1. Introduction

The Docker build process may take some time to finish. It may download base images, copy files, and download and install packages, just to mention a few common tasks. This is the reason why docker build uses a cache.

In this tutorial, we’ll learn more about the build process and when it’s better to avoid the cache.

2. About the Docker Build Cache

Docker images are built in layers, where each layer is an instruction from a Dockerfile. Layers stack on top of each other, adding functionality incrementally.

Let’s now see a simple Dockerfile to illustrate how the build process works:

FROM alpine:latest
RUN apk add --no-cache bash
ADD entrypoint.sh /
ENTRYPOINT ["/entrypoint.sh"]

The above Docker image runs a script, entrypoint.sh, that prints the current date and time every minute and sleeps for 60 seconds:


while :
  echo $(date)
  sleep 60

When we build the image for the first time all four steps are executed, but the next time we build, the process will change:

$ docker build -t print-date-time .
Sending build context to Docker daemon  3.072kB
Step 1/4 : FROM alpine:3.12
 ---> a24bb4013296
Step 2/4 : RUN apk add --no-cache bash
 ---> Using cache
 ---> 52f7aaec5411
Step 3/4 : ADD entrypoint.sh /
 ---> Using cache
 ---> 66ba9eee7c3c
Step 4/4 : ENTRYPOINT ["/entrypoint.sh"]
 ---> Using cache
 ---> 91a39deabc0b
Successfully built 91a39deabc0b
Successfully tagged print-date-time:latest

The build process knew the Dockerfile didn’t change, so it used the cache from the last build for all four layers. If a line had changed, it would have rebuilt the layers from that line onwards.

The Docker build process also checks for changes in files added with the ADD or COPY instructions. In our example, if we had changed the entrypoint.sh script, the layers for steps 3 and 4 would be rebuilt.

This optimization allows us to save time when creating our image, as we’ll probably build and run it many times. But there are times where the cache prevents the image from being updated.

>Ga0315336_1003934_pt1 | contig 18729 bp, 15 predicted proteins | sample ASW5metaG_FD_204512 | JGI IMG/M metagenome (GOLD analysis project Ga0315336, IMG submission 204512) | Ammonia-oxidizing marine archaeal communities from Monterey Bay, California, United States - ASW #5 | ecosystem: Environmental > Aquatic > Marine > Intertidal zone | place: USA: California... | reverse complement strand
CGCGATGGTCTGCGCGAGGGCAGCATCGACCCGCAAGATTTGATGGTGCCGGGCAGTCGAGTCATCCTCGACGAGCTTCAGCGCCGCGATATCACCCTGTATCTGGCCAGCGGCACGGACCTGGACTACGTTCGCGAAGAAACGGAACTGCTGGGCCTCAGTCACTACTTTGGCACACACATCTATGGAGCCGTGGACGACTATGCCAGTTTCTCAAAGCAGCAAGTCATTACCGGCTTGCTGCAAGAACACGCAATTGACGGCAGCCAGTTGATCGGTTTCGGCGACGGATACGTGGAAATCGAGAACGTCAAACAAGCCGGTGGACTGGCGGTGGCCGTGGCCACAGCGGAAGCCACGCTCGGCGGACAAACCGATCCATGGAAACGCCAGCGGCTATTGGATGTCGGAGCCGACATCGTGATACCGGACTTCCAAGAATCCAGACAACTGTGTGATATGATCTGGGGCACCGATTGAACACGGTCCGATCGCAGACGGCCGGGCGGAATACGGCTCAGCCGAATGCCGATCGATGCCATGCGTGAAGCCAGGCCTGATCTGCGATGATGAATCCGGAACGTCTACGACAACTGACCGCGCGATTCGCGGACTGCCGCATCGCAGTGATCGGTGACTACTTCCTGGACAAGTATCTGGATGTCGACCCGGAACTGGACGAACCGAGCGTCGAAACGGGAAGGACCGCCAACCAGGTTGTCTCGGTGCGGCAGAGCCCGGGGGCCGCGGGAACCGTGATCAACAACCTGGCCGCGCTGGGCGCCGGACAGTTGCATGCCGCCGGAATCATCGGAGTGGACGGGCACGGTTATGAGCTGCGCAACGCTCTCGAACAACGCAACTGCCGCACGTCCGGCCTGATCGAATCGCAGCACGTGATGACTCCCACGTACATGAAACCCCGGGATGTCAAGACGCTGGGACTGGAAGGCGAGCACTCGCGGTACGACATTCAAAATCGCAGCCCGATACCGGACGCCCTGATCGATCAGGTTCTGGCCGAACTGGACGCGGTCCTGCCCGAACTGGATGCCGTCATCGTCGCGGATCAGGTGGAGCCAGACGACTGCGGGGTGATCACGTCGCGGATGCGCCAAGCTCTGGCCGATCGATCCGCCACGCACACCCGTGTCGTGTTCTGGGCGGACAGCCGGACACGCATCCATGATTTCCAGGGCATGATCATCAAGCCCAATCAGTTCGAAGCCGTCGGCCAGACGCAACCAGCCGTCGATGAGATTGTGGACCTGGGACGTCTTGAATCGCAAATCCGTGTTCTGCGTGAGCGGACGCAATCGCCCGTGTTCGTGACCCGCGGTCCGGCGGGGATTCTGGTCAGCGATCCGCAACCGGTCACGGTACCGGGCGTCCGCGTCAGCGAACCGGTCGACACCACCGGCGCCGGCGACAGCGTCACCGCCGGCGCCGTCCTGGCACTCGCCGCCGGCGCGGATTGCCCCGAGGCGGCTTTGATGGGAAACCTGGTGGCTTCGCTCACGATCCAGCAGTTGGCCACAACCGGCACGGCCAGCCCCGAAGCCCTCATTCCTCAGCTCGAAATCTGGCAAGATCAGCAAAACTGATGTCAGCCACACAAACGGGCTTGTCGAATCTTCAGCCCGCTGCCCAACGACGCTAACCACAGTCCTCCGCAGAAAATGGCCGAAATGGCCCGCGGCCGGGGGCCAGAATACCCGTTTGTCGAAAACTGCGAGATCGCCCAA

3. When Not to Use the Cache

A Dockerfile may contain instructions to download and install tools. In the previous example, we installed bash. Although not needed to execute scripts, that line serves to illustrate an issue.

Let’s say the Bash package is updated on Alpine Linux to fix a security issue. Our Dockerfile won’t catch the change and therefore won’t rebuild the image.

This is especially true when cloning a Git repository. The git clone command will possibly never change, but the repo will.

The simplest solution to avoid these issues is to just not use the cache at all:

$ docker build -t print-date-time --no-cache .

The no-cache argument will completely discard the cache, always executing all steps of the Dockerfile.

The FROM instruction is the only line that is not affected by the no-cache argument. If the base image is present in the machine, it won’t be pulled again. We can force a new pull by attempting to pull the image again:

$ docker build -t print-date-time --pull .

The pull argument is useful in our example because the latest tag is bound to change often.

Note that while these are helpful tools for local development, we want to be careful of pulling the latest in production environments. In those cases, it’s safer to use a specific tag instead of just selecting latest. That way we can avoid the unpleasant surprise of an unexpected change that breaks the image.

4. Conclusion

In this short tutorial, we learned the Docker build cache is very useful to shorten our image creation time.

We also saw cases where this optimization might play against us. The no-cache and pull arguments are handy in those situations.

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